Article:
Symptoms of Kidney Failure
The kidneys are two, bean-shaped organs that are about the
size of your fist. They are located on each side of the backbone and play a
vital role in making sure the body is functioning properly. If the kidneys
become distressed in some way and their function begins to fail, extreme
problems can arise. That’s why it’s important to recognize the symptoms of
kidney failure so you can catch it early on and decrease your risk of
furthering the damage.
In the beginning stages of kidney failure, symptoms are
often mild and ignored, and it’s likely to take a while before the problem is
detected and treatment
symptoms may include: lethargy, weakness, shortness of breath or general
Once the kidney failure is further along, however, symptoms
can become more severe. And if not treated, symptoms could become life
threatening. Some of the more severe symptoms include:
- Complete organ failure: This is caused by the
kidney’s inability to manufacture bicarbonate, an element that prevents blood
from becoming too acidic.
- Fatal heart rhythm disturbances: Also known as
“arrhythmias”, these heart disturbances are due to the kidney’s inability to
regulate potassium excretion which leads to high blood potassium.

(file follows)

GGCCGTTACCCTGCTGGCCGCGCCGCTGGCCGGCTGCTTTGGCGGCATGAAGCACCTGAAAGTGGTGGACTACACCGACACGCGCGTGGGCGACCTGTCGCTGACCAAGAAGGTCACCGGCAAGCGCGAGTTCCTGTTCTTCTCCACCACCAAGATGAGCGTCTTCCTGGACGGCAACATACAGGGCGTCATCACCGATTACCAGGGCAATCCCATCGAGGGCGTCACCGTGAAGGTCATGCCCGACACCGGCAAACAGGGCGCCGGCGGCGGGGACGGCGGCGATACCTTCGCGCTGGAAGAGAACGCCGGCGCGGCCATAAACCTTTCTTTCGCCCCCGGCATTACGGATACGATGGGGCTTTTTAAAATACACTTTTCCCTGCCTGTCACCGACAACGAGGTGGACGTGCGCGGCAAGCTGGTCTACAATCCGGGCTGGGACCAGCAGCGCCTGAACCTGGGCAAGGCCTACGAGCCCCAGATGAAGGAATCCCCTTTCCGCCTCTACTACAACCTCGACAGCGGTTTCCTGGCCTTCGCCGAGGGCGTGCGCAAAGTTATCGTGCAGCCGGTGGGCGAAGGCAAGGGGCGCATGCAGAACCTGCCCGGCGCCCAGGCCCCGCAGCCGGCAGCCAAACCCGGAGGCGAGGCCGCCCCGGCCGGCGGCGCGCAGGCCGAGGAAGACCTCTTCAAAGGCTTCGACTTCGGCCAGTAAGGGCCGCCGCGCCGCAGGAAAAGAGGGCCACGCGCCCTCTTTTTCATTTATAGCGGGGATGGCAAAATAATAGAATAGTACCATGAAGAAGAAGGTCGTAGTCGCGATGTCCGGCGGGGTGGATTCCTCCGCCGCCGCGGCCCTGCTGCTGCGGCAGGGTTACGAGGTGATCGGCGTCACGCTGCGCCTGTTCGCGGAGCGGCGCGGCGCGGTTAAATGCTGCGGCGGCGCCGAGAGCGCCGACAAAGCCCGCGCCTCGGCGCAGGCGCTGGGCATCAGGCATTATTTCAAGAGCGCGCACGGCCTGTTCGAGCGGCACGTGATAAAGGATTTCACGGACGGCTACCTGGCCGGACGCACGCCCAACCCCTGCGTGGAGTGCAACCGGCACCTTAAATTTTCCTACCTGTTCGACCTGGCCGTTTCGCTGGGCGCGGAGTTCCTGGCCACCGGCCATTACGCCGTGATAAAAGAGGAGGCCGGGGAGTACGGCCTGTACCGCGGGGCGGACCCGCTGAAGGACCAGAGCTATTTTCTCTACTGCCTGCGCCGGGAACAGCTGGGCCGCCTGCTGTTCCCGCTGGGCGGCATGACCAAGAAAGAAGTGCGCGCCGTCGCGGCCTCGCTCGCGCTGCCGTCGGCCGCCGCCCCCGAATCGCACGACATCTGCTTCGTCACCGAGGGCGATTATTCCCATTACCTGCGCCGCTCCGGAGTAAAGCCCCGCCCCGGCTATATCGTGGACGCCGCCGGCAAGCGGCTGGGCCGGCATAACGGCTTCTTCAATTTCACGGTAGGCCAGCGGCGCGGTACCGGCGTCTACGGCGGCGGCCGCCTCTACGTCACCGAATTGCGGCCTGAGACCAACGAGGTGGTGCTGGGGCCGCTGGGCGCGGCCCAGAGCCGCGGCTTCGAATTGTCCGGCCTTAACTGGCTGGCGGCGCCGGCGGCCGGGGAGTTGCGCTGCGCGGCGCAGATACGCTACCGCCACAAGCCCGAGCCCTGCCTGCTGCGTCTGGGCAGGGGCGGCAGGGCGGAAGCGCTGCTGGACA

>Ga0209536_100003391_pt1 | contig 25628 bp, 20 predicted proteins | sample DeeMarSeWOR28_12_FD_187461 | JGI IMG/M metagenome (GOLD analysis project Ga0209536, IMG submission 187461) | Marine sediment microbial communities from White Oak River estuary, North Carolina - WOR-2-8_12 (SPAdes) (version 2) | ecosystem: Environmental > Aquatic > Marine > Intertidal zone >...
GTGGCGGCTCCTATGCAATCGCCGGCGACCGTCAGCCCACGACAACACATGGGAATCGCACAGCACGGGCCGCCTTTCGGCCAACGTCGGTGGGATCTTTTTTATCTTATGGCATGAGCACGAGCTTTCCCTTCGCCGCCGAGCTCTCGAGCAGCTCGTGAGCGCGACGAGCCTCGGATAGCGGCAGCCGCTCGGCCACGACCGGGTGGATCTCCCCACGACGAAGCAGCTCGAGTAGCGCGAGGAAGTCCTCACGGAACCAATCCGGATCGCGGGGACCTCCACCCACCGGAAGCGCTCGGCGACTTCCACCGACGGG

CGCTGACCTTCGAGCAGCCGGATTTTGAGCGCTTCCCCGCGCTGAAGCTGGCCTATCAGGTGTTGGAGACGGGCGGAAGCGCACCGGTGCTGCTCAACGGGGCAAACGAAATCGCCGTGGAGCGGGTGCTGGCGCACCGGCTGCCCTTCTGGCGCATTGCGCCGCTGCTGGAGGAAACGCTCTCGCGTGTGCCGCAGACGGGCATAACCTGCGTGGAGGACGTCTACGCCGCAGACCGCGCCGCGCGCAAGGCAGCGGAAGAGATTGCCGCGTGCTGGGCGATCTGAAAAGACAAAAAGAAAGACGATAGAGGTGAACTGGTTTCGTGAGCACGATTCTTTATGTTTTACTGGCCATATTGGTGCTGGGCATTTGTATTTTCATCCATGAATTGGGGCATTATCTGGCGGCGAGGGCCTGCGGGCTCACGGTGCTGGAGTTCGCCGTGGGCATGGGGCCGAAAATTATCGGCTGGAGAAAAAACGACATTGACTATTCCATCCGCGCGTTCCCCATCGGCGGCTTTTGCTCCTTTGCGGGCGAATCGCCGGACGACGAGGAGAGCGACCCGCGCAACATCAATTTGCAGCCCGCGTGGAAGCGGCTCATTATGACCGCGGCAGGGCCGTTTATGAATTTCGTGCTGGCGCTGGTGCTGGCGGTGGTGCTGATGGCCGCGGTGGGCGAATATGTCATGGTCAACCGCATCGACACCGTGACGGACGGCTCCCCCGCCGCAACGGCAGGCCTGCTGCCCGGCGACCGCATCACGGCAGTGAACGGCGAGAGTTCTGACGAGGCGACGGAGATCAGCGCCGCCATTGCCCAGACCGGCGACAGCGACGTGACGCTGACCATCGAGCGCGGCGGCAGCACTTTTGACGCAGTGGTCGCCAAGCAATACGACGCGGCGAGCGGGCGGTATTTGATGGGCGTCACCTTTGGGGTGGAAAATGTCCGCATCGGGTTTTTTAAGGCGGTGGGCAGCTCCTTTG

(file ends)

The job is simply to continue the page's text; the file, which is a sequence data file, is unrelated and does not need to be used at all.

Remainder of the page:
- Anemia: Caused by a decrease in red blood cell
count, anemia can cause general weakness due to the lack of oxygen carrying
cells in the body.
- Loss of mental function: As waste products build
in the blood, the symptoms of kidney failure can become intense and even coma
- Rise in blood pressure: As the kidneys and lungs
try to deal with the rise in acidity levels, breathing becomes more rapid and
blood pressure may rise due to the extra fluid.
Because the symptoms might take a while to
manifest, it’s important to know when to call a specialist
. Waiting too long before you seek help could really hurt
your chances of bouncing back quickly and making a full recovery. Kidney
failure isn’t something to mess with, so start being proactive about your
health now rather than later.